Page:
A long time ago, once I discovered the beauty of World Cinema, I feverishly tried to work my way through all the essential films. Part of this journey meant taking the path down all the critical waves of cinema. A few films from the Czech New Wave were quickly checked off my list with as many VHS tapes (??!!!) that I could find. Then when DVDs came along, I managed to get a few more in. Blu-Ray and streaming followed but over the years, I stopped exploring the past because I was too busy viewing contemporary films including those from the Czech Republic or trying to catch the new cinematic wave. However, as it turns out, I never finished my due diligence when it came to the Czech New Wave which constitutes films from the early 1960s until 1968. I saw the following essential films but there are many more to discover still.

Diamonds of the Night (1964, Jan Nemec)
Loves of a Blond (1965, Milos Forman)
Closely Watched Trains (1966, Jiří Menzel)
Daisies (1966, Vera Chytilová)
Marketa Lazarová (1967, František Vláčil)
The Fireman’s Ball (1967, Milos Forman)
Capricious Summer (1968, Jiří Menzel)
The Joke (1969, Jaromil Jires)

Over the next few weeks, I will be diving back into the Czech New Wave. Thankfully, there is plenty of essential reading material to assist me in my journey.

1. A list of films to chase thanks to Zeppo on mubi
2. Surrealism in and out of the Czech New Wave
3. Vera Chytilová
4. Drahomíra Vihanová
5. Czech Rule Breakers
6. Taste of Cinema with 10 Essential films
7. Key films and directors
8. Tanner Tafelski on the films that inspired the Czech New Wave. In essence, a precursor to the Czech New Wave.

Sunday, November 03, 2019

Two films by Lino Brocka

Manila in the Claws of Light (1975, Philippines, Lino Brocka)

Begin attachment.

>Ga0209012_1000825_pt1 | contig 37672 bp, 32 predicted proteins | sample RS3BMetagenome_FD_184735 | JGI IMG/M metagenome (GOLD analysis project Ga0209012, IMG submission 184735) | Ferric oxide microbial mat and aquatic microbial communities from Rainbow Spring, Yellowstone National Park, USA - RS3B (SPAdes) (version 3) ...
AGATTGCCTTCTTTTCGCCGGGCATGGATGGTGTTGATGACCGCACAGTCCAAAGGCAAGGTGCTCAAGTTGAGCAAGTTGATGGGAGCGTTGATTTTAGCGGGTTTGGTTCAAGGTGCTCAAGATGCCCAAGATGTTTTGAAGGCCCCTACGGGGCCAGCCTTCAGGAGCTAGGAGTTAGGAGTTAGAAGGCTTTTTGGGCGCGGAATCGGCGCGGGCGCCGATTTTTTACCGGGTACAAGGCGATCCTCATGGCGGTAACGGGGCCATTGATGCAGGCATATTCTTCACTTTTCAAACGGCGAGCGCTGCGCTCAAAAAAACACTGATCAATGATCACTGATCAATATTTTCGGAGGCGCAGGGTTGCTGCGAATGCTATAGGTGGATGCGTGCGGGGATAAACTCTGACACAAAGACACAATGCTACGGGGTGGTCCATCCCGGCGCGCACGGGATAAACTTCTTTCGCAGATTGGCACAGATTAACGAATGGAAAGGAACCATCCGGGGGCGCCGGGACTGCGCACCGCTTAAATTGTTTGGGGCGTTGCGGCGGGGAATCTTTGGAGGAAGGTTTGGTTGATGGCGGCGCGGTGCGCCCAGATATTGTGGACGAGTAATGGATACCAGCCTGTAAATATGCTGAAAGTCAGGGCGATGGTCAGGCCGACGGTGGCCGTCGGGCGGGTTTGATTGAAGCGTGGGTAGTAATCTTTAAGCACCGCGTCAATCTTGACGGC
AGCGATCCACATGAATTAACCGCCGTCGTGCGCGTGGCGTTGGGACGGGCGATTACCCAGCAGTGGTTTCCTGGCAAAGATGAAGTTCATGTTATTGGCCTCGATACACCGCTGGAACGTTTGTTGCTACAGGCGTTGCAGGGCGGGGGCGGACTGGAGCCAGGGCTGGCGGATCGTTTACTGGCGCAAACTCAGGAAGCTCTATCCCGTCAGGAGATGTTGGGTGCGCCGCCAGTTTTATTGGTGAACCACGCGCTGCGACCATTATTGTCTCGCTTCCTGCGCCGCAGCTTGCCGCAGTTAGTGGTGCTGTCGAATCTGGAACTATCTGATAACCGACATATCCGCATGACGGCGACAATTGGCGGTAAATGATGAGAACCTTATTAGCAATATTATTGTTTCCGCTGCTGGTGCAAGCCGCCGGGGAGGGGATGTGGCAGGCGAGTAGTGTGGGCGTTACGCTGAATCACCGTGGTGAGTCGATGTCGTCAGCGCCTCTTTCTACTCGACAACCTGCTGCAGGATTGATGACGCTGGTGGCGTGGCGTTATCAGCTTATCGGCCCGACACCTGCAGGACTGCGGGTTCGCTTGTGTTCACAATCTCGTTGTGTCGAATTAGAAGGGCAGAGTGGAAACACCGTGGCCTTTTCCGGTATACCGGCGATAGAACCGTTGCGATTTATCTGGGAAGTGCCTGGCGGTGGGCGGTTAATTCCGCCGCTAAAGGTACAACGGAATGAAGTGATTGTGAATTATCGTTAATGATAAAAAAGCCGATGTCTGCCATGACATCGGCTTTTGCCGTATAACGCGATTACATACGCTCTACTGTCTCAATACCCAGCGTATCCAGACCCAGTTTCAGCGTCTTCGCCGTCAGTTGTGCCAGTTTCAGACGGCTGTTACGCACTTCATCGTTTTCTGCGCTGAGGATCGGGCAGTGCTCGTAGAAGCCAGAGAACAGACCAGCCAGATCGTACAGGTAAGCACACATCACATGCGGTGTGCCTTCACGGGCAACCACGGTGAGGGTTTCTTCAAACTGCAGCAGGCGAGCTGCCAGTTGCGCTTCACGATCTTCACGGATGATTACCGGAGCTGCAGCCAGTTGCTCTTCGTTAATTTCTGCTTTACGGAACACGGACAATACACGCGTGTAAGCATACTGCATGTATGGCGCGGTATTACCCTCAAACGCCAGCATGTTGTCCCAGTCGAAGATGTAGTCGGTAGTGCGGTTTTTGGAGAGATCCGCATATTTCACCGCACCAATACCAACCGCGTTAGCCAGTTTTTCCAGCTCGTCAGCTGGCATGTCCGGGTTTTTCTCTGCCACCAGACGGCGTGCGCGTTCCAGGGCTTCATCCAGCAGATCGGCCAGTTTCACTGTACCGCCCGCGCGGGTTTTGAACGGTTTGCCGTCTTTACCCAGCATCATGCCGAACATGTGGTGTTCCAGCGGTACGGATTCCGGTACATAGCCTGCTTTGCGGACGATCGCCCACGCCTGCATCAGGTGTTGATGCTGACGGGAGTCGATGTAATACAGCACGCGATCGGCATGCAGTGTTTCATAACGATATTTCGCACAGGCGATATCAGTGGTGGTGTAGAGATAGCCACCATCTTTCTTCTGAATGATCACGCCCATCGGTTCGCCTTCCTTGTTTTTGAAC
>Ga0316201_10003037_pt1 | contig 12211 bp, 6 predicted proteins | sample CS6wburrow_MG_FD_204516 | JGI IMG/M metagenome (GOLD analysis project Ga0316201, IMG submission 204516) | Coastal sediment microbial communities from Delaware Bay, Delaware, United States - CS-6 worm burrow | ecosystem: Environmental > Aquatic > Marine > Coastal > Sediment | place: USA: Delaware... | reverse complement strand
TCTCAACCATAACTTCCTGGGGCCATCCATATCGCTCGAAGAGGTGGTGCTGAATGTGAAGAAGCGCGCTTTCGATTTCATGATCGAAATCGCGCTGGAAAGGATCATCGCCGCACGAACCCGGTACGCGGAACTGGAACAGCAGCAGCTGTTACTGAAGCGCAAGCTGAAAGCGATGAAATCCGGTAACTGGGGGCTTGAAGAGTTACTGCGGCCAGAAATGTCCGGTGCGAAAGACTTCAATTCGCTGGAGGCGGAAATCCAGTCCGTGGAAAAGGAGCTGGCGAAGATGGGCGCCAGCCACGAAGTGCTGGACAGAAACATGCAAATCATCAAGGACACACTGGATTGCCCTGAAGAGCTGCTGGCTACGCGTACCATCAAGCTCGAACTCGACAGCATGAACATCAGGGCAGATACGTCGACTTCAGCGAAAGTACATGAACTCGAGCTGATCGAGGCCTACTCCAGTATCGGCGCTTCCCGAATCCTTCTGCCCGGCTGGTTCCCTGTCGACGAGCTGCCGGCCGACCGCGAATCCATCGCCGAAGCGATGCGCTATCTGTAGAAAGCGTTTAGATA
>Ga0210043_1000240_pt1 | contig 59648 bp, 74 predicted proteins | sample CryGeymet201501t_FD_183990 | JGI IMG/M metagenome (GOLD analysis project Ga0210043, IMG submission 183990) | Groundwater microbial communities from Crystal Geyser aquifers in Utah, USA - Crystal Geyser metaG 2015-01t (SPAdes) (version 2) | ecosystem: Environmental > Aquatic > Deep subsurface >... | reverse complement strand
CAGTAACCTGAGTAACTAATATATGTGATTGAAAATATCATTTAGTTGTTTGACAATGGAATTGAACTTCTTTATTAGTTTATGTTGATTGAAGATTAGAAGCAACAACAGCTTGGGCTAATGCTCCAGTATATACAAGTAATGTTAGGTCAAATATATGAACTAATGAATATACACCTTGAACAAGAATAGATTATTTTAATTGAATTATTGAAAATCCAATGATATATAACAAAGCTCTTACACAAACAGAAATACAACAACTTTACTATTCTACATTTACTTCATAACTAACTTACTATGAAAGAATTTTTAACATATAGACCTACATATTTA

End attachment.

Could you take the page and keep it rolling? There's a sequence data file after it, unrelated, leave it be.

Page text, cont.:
Insiang (1976, Philippines, Lino Brocka)

“The film is the same….It’s your eyes that have changed.”Pain and Glory (Pedro Almodóvar)

The above words from Pedro Almodóvar’s Pain and Glory came to my mind recently when I revisited two of Lino Brocka’s essential films. In Almodóvar’s film, the film director Salvador (Antonio Banderas) praises the acting of his lead Alberto (Asier Etxeandia) more than three decades after their movie Sabor came out. Back in the day, Salvador disliked Alberto’s performance in Sabor and stopped talking to him. When a local cinematheque plans to hold a screening of Sabor, Salvador decides to revisit the film and mentions that he appreciates Alberto’s performance and he feels it has gotten better. The above line is the response to Salvador because it is still the same film but Salvador’s life has changed and thereby his ability to critique his own film.

I had a similar reaction when I revisited Brocka’s films after more than a decade. I found my appreciation of these films has increased with time. They are still the same films albeit I saw them in a better print. It is in fact my eyes that have changed and I found it exciting to compare the newer Filipino movies with that of Brocka's and draw a line from his cinema to that of directors he has clearly influenced such as Lav Diaz and Brillante Mendoza. Back in the late 1970’s, Brocka put Philippine cinema on the map and Insiang was the first Philippine film to play at the Cannes Film Festival (1978).

Some reading material on these films:

1. Cinema Scope
2. Culture Trip
3. Ramon Magsaysay Award Foundation
4. Criterion
5. Noel Vera, Insiang
6. Noel Vera, Manila in Claws of Light